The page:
High Stress in Today’s Schools
What Can Pastors and Parents Do to Help?
David R Smith
There they are, erratically fluttering through the halls of local middle schools with furrowed eyebrows. They’re surrounded by hormones, worried about the future, and riddled with stress.
No, I’m talking about the teachers!
Yes, we’ve all read how much young people are stressed, anxious, and depressed; well, now new research coming out of the University of Missouri claims that 94% of middle school teachers experience high levels of stress. Go back and look at that line again. Almost every middle school teacher in the educational system at one point or another has experienced “high” levels of stress. The report, which is actually an expansion of earlier studies conducted on elementary school teachers, broke down the findings by comparing teachers’ levels of stress with their ability to cope.
- 66%, the largest group of teachers, reported high levels of stress and high coping mechanisms.
- 28% of teachers experienced high stress and low coping abilities, a dangerous combination.
- 6% of them reported low levels of stress and high coping skills, the best combination.
The reasons for such high stress in teachers’ lives are abundant: overcrowded classrooms, slashed budgets, decreased parental involvement, the threat of school shootings, and of course, the dreaded PTA meetings. All of that is on top of being surrounded by a few hundred students each day.
The burning question many want answered is, What sort of impact is the teachers’ high stress having on their students? After all, the tweens and teens are facing stressors of their own: academic pressures, busy schedules, the intersection of social media and real life, puberty, bullying, temptations, and of course, the stuff called cafeteria food. No one knows the answer just yet, but it’s an important question to tackle…especially since those middle school kids have a tendency of becoming stressed college students in the future.
In the meantime, let’s focus on a question we can answer: What can be done to help?
The consequences of stress are as numerous as they are convoluted. Fortunately, reducing stress doesn’t have to be a complicated process. Solutions usually begin with rightly understanding the problem so let’s start there. Many believe stress and anxiety are interchangeable terms; however, they do have clear distinctions even though they go together like peanut butter and jelly…or maybe more accurately, Mentos and Diet Coke. In simple terms, stress is a response to an external pressure while anxiety is our internal reaction to that stress.
Pastors and parents can easily engage those “external pressures” in simple ways that will benefit teachers as well teens. Here are a few ideas:
- Pastors can lead their churches to provide practical support for local schools. There are almost too many ideas to list! Perhaps the most obvious is to provide teachers with school supplies since many of them routinely dip into their own pockets to resource students’ classroom needs. But don’t limit this assistance to August; restock their classrooms in January, too! Imagine how much financial stress your church can alleviate in a teacher’s life! Also, make sure your church is volunteering on a very, very regular basis. Consider pitching in at sporting events, fundraising carnivals, and other programs. That work is almost always piled onto the teachers along with their usual duties in the classroom. Many churches have specialized teams of volunteers that focus on schools. Those volunteers might do anything from assist in the front office, read/tutor in the classroom, or sit with kids during lunch. Your church can adopt a student, a classroom, or even a whole school! The burden you lift off a teacher will likely be felt even in the students’ lives because the teacher will be less stressed. Speaking of the students….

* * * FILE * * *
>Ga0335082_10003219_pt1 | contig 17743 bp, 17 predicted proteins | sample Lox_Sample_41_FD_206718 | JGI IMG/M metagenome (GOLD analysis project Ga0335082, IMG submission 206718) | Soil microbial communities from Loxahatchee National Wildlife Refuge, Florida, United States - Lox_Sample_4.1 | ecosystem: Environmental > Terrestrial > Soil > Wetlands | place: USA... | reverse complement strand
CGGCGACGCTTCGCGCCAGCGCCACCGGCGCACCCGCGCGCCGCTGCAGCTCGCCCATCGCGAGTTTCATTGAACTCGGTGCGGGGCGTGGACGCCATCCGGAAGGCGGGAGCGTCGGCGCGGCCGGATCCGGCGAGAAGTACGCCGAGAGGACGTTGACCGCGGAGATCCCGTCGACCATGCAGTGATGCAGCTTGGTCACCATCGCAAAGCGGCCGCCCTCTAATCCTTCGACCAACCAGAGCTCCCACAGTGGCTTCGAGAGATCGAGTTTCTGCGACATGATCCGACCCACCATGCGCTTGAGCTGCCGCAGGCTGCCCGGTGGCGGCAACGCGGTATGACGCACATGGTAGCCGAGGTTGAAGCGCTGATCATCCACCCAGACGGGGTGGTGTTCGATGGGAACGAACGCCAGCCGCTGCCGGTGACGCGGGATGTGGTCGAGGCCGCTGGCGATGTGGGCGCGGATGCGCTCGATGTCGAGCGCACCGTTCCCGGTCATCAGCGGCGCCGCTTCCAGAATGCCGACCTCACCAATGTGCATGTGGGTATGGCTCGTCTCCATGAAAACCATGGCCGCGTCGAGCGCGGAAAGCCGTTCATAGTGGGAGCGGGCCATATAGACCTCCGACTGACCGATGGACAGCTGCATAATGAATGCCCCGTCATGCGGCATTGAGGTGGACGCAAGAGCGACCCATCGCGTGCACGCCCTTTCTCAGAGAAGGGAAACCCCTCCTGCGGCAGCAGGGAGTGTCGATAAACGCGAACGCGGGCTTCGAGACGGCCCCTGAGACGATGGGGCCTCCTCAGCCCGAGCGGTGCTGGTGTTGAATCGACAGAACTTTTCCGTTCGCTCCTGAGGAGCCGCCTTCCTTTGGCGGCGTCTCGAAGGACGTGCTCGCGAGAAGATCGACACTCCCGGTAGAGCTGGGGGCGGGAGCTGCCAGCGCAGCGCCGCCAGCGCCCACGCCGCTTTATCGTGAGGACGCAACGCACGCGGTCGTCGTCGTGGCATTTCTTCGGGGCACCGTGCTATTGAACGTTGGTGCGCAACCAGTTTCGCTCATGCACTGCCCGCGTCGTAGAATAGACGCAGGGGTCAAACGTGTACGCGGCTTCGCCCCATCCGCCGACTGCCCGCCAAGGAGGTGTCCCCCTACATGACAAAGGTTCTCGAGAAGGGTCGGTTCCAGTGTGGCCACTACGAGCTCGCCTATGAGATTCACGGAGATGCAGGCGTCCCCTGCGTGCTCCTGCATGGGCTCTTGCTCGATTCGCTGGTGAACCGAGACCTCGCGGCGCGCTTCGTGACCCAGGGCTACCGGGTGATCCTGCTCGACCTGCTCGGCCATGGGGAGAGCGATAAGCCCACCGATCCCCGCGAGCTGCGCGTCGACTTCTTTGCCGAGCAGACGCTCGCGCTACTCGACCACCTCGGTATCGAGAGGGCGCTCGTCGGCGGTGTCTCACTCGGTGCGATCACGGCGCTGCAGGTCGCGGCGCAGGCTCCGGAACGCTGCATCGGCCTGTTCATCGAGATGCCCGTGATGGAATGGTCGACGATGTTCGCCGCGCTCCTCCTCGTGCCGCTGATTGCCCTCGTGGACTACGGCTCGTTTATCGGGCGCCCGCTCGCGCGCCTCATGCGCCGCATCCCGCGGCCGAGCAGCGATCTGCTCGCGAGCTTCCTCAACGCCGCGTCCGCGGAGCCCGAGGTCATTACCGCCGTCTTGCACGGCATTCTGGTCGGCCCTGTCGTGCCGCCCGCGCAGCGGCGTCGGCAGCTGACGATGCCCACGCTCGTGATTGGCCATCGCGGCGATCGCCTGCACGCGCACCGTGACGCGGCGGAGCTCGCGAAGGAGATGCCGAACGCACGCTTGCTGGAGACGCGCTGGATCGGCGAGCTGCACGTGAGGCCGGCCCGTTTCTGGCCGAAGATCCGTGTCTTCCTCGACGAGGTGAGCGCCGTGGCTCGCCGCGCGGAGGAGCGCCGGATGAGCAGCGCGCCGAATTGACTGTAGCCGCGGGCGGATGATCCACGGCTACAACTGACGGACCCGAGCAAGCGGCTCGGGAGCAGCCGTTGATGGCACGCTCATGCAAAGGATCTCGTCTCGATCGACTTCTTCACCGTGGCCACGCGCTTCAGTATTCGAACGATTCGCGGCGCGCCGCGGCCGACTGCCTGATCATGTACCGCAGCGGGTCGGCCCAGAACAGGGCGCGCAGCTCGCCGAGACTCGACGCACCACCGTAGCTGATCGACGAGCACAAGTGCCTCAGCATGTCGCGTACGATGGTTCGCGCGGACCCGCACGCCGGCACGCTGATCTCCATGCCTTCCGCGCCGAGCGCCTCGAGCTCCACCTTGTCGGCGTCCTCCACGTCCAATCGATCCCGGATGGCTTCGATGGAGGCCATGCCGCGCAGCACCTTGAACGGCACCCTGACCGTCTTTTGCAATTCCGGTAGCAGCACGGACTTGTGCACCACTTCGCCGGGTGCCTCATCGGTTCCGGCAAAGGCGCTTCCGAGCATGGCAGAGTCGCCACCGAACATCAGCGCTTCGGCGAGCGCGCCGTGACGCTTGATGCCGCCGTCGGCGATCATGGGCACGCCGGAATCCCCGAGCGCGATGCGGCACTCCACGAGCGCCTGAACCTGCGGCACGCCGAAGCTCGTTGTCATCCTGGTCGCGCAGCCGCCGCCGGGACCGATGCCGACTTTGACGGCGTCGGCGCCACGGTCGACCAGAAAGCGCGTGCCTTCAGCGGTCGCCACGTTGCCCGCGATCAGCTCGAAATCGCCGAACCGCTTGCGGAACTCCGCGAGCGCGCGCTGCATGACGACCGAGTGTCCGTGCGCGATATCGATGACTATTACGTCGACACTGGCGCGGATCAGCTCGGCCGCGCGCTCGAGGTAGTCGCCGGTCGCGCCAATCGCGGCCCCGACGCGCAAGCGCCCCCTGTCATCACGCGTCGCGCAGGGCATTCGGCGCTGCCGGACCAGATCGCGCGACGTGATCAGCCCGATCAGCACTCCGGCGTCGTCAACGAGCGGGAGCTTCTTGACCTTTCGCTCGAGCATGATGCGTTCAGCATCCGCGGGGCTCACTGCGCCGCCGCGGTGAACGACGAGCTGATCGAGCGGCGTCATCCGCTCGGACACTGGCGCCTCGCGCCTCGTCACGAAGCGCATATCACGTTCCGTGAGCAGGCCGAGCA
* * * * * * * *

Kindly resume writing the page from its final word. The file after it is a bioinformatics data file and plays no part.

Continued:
- Parents can spend quality time with their kids to offer support, counsel, and encouragement. Our kids need all three (and more), but if we don’t spend enough face-to-face time with them, we won’t know which one is most pressing in their lives. Again, the ideas are almost limitless. Maybe you spend one evening per week getting ice cream and talking about life and/or faith. Maybe you encourage them to be involved with one less extracurricular activity so they can get more rest, focus on their studies, or just feel less hurried. Maybe you just listen to what’s going on in their lives so you know how to pray for them. Whatever you do, make sure it’s practical and can easily be applied in their lives right away. That makes the biggest and most immediate impact.
Stress seems to be an inescapable by-product of our lifestyles these days. However, we as Christian leaders and parents are uniquely poised to help make dramatically positive changes in the lives of those closest to us so let’s do all we can.
David R. Smith
David R. Smith is the author of several books including Christianity... It's Like This and speaks to parents and leaders across the U.S. David is a 15-year youth ministry veteran, now a senior pastor, who specializes in sharing the gospel, and equipping others do the same. David provides free resources to anyone who works with teenagers on his website, DavidRSmith.org David resides with his wife and son in Tampa, Florida.